How Hot is Hot? A Burning Question About a Hot Condiment Thursday, Jan 19 2012
Plenty of people like a good hot curry. I am not one of them, but I think that most people have met, or know, someone who likes wolfing down the hottest curry in the house as a matter of pride. I do know someone who likes to munch on the same kind of hot curry but exquisitely slowly. Either way, it is safe to assume that pretty much anyone who has had a strong curry, and either enjoyed it or not, will remember the flavour forever.
There has even been a certain amount of study on this topic: some time ago, the compound capsaicin (Figure 1) was identified as the cause of the hotness. Several related compounds have also been identified, some of which are ‘hotter’ than others. This led to the desire to measure the ‘hotness’, resulting in the Scoville Heat Unit, and the Scoville Scale.
There is also the well-known opportunity for a schadenfreude with curry flavours. As it can be a strong flavour, when someone bites on something unexpectedly teeming with chopped jalepeños, the shock on their face is palpable. However, this shock can also be turned on its head with respect to public order. Recent anti-capitalist protests in America have given rise to some disturbing images of people sprayed with a capsaicin formulation (commonly known as pepper spray) either intentionally, or apparently not.
While these are shocking, and the mental and physical distress caused by the use of this ‘riot-control agent’ are readily understood, other factors are also important. The use of pepper spray as a weapon of self-defence, against a rapist or criminally violent attacker for example, seems not unreasonable. However, the link between pepper spray and deaths in people exposed to it who also have compromised respiratory function, increases the interest in managing the use of pepper spray, both politically and scientifically.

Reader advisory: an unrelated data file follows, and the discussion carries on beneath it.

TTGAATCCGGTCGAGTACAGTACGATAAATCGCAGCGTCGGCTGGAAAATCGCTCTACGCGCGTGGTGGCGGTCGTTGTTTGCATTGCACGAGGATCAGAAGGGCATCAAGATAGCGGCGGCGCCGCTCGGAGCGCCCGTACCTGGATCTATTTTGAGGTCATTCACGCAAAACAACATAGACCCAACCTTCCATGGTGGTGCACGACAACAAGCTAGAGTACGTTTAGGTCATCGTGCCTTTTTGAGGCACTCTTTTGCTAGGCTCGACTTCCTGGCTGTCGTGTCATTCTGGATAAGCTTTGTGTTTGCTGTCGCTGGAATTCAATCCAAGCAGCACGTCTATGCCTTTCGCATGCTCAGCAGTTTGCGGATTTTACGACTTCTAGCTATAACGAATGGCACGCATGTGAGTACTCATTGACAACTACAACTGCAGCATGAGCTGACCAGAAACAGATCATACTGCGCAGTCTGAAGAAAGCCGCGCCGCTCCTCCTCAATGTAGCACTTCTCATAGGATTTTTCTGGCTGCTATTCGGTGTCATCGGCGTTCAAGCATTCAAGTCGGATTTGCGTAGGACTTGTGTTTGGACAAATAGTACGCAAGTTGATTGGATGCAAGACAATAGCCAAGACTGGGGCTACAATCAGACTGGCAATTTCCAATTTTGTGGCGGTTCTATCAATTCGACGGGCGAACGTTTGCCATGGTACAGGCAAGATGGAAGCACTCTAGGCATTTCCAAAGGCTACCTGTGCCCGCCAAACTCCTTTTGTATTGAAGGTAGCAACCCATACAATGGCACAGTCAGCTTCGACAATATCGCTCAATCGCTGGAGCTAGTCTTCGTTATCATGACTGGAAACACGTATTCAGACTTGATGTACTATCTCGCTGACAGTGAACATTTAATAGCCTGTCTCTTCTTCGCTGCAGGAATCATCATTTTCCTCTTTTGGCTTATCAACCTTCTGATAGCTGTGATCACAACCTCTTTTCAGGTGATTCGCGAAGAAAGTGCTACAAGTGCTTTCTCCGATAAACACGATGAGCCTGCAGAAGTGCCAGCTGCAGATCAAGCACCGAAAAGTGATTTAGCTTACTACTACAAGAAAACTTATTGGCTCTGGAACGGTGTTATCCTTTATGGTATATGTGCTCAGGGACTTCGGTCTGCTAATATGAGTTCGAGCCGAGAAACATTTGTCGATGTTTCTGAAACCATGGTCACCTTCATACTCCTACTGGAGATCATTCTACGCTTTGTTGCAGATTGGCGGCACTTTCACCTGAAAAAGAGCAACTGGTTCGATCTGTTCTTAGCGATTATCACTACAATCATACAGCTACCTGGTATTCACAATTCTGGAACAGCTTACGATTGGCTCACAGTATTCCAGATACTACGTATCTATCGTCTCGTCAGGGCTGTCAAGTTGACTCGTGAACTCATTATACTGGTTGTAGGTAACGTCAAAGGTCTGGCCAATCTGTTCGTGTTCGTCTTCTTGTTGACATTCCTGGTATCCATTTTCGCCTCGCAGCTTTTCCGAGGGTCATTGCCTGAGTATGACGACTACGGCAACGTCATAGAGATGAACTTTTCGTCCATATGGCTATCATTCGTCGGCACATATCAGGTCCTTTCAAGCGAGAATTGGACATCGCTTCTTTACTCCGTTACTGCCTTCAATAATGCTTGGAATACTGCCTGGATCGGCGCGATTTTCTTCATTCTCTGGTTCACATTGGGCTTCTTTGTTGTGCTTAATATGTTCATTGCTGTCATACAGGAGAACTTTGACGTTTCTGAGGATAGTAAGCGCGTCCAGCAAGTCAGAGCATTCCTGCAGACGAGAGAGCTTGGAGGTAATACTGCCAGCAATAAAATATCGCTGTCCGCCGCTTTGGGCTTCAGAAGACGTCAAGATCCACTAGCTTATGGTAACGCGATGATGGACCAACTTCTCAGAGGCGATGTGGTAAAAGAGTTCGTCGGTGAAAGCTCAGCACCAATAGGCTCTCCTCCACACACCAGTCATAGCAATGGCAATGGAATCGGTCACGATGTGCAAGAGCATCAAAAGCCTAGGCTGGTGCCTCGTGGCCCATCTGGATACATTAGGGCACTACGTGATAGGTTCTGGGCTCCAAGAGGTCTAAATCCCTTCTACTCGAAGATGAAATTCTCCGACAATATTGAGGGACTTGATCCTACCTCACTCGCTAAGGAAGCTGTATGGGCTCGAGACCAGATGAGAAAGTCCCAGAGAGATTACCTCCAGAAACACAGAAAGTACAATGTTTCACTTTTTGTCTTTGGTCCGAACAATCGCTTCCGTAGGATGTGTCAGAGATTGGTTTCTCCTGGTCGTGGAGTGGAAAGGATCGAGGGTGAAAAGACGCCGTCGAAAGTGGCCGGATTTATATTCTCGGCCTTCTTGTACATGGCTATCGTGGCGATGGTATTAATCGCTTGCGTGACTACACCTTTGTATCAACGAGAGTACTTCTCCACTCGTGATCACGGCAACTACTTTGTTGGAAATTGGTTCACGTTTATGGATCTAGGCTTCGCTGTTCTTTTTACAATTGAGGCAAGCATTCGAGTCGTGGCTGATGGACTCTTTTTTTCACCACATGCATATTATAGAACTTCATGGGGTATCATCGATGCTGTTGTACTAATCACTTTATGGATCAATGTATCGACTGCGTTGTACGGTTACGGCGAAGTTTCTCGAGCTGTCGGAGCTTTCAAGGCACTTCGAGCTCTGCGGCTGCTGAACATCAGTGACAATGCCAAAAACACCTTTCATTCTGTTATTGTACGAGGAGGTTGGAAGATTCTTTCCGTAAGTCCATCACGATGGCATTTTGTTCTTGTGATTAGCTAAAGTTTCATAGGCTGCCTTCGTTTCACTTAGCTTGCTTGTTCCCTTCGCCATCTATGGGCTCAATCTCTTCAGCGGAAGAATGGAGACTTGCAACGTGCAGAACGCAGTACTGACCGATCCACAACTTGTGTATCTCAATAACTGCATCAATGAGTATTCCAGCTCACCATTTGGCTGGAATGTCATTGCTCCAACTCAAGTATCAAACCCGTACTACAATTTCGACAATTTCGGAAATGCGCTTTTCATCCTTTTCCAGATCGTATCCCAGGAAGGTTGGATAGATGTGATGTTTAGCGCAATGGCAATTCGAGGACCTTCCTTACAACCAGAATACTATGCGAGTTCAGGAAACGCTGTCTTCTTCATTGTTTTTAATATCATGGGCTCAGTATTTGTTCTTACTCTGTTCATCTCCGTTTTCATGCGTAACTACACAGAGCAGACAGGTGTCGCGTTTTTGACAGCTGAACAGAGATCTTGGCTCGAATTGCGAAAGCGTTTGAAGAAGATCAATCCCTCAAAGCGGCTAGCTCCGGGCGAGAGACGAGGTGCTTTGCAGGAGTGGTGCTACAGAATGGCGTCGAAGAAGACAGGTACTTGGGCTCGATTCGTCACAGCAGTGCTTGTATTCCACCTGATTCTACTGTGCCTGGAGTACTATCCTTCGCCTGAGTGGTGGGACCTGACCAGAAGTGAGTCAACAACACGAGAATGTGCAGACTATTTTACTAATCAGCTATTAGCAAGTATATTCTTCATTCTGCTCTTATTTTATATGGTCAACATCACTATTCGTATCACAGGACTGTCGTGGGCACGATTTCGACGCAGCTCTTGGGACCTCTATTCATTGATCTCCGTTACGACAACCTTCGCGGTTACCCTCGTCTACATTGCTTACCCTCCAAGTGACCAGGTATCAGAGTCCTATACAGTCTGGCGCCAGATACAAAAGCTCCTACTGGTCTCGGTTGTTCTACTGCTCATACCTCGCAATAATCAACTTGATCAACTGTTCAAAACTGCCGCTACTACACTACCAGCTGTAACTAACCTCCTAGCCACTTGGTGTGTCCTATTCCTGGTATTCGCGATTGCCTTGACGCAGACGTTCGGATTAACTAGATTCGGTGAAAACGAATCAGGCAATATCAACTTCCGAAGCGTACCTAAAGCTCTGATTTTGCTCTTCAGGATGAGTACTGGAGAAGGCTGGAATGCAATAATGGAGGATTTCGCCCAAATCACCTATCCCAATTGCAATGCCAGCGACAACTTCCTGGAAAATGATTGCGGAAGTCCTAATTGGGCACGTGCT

One way of taking things further is to understand the science behind what is happening when pepper spray is used. A judgement can then be made about safety and appropriate conditions for use. The structure of capsaicin (Figure 1) suggests that it has a lot in common with what we know about lipid structure – a relatively polar (hydrophilic) section as one end, and a lipophilic hydrocarbon chain as the other. However, it is not just the lipid-like properties of capsaicin and its related compounds that give rise to the effect we remember so readily – after all, we eat lipids of one sort or another in almost every mouthful and most do not have the same effect as a vindaloo on our taste buds. This hot sensation is due to an effect of the capsaicin on nerves that feel heat (thermoception) and pain (nociception). Recent work has suggested that there is a direct impact on the activity of calcium channels in nerves and earlier work has found that such exposure was responsible for permanent damage to the cells involved.This is quite sobering when looked at from a riot-control angle. If a chemical is able to cause innervation, as measured by pain, it is arguable that it is a drug. If it is a drug, strict licensing laws would apply. This also influences the dose(s) that can be used legally. Perhaps we need to reflect on the use of pepper spray of indiscriminate dose, as a crowd control agent?